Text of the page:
A new ratings agency report indicates the performance of Alternative-A loans backing recently issued residential mortgage-backed securities is "deteriorating rapidly." The study analyzed the best and worst performance by issuer.
The report, The Spotlight's On U.S. Alt-A RMBS Issuers As Performance Deteriorates Rapidly, from Standard & Poor's Ratings Services, indicated the agency will adjust credit enhancement levels based on the underwriting strength, risk management, quality control and other due-diligence function of the issuer. The move was in response to the recent dererioration in the performance of Alt-A backed deals -- especially those issued in 2006 and 2007.
Alt-A loans generally conform to traditional prime credit guidelines, S&P explained. They diverge from prime loans in the areas of loan-to-value, documentation, occupancy and property types. The credit risk of Alt-A securitizations can vary greatly due to a diverse mix of borrower profiles and product types.
In 2005, underwriting guidelines became less prudent, "a trend that gained momentum in 2006," the New York-based agency said. Investors became more accepting of layered risks which, when combined with declining home price appreciation, led to the current deterioration in performance.
On the higher end of the spectrum, Alt-A mortgages with high credit scores and few layers of risk perform much like prime jumbo loans, according to the report. But the lower end, consisting of loans with low credit scores and many layers of risk, perform more like subprime mortgages.
"In many cases, competitive advantages that issuers possess in underwriting, quality control, or risk management can serve as a key point of differentiation among the best and worst performers," S&P stated.
During recent months, loans delinquent 90 days or more have been rising, with severe delinquency on 2006 vintage as much as four times higher than loans from the 2004 vintage.
"What's more, the negative performance trend doesn't seem to be abating for the 2007 vintage," the report said. "While it's too soon to draw a conclusion regarding the ultimate 2007-vintage performance, early loan seasoning suggests that the deteriorating trend may lead to the worst-ever loss performance within the Alt-A market."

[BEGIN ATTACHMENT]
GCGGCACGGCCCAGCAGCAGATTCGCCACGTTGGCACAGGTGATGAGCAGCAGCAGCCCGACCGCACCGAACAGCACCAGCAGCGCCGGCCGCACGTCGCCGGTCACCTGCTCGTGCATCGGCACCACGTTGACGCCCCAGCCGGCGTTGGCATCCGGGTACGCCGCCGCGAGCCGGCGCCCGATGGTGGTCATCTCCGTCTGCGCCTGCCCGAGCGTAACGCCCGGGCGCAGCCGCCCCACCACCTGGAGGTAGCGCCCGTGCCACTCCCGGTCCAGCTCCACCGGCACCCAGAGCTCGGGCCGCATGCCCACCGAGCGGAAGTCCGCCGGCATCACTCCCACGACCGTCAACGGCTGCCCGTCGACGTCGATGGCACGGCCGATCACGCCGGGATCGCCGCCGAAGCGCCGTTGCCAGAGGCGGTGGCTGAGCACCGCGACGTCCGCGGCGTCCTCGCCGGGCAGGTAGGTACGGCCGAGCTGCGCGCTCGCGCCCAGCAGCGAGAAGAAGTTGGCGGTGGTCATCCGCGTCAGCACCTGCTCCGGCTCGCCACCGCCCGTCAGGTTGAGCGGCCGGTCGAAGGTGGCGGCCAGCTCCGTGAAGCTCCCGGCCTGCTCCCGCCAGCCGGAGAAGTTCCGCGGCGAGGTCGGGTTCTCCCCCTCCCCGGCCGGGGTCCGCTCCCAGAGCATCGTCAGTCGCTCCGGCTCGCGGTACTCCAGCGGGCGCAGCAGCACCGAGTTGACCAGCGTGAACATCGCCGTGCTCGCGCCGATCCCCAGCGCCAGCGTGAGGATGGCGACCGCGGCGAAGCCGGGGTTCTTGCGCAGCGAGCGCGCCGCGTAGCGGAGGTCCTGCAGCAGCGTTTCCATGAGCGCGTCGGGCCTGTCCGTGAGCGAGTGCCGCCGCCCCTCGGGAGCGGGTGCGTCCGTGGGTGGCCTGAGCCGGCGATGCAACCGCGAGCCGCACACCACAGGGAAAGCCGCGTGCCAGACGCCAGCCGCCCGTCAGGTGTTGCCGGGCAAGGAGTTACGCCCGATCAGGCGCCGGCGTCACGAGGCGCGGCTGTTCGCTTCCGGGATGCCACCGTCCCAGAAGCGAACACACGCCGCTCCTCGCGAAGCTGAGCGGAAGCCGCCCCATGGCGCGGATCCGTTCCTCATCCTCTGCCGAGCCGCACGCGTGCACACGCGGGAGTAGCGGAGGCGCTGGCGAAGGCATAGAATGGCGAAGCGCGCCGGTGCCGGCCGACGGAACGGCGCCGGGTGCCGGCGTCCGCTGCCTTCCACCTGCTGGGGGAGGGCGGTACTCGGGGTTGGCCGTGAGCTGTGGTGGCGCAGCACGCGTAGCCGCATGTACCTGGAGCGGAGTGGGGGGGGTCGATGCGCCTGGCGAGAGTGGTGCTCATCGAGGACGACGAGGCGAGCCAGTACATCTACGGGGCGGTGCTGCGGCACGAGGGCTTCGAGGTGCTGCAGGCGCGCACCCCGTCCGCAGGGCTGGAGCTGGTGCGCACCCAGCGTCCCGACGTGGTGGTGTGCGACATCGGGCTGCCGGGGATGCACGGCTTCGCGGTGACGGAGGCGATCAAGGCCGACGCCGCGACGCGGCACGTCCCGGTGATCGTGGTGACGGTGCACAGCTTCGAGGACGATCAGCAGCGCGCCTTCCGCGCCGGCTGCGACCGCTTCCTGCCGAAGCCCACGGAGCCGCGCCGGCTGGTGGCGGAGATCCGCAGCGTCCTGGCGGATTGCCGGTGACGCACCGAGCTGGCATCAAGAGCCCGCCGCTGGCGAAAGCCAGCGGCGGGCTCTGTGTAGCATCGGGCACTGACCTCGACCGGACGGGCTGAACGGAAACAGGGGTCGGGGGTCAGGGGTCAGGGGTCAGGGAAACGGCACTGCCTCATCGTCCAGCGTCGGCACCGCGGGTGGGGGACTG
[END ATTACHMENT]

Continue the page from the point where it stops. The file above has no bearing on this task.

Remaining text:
Despite a serious delinquency rate near 6 percent for the 2006 Alt-A vintage, about 90 percent of all Alt-A borrowers are current and actual cumulative losses to date remain relatively low, S&P said.
Countrywide was ranked as the biggest Alt-A issuer in 2006, with $61.0 billion rated by S&P. Next was Bear Stearns with $46.7 billion; followed by Lehman Brothers, with $40.9 billion; and IndyMac, with $28.9 billion. RFC had $27.1 rated by S&P, while RBS Greenwich had $24.8 billion and Goldman Sachs had $21.7 billion.
Rounding out the top 10 issuers were Washington Mutual, with $19.2 billion in 2006 Alt-A securitizations rated by the agency; Deutsche Bank, at $14.2 billion; and Bank of America, with $11.4 billion.
S&P said the top 20 issuers of last year's deals it rated accounted for 95 percent of the total Alt-A market.
Looking at severe delinquency by issuer in 2006, Nomura had the highest level at 9.83 percent, according to the report. Nomura's average FICO score was 694 while its average combined LTV was 94.9 percent. Impac, which had been primarily an Alt-A originator, had the second highest level of loans past due 90 days or more at 8.31 percent. Next was Bear Stearns with a 7.13 percent rate, followed by Morgan Stanley's 6.95 percent level and Deutsche Bank's 6.32 percent rate.
Citigroup, the 18th largest issuer last year, had the lowest severe delinquency rate, at 2.27 percent, the data indicated. Citigroup's average FICO score was 697 and its average CLTV was 92.9 percent. Other issuers with a rate lower than 3 percent included American Home, Bank of America, First Horizon, UBS Warburg and Washington Mutual.
While fixed-rate loans securitized last year had average delinquency of 3.47 percent, average delinquency on hybrid adjustable-rate mortgages was 6.26 percent, the study said.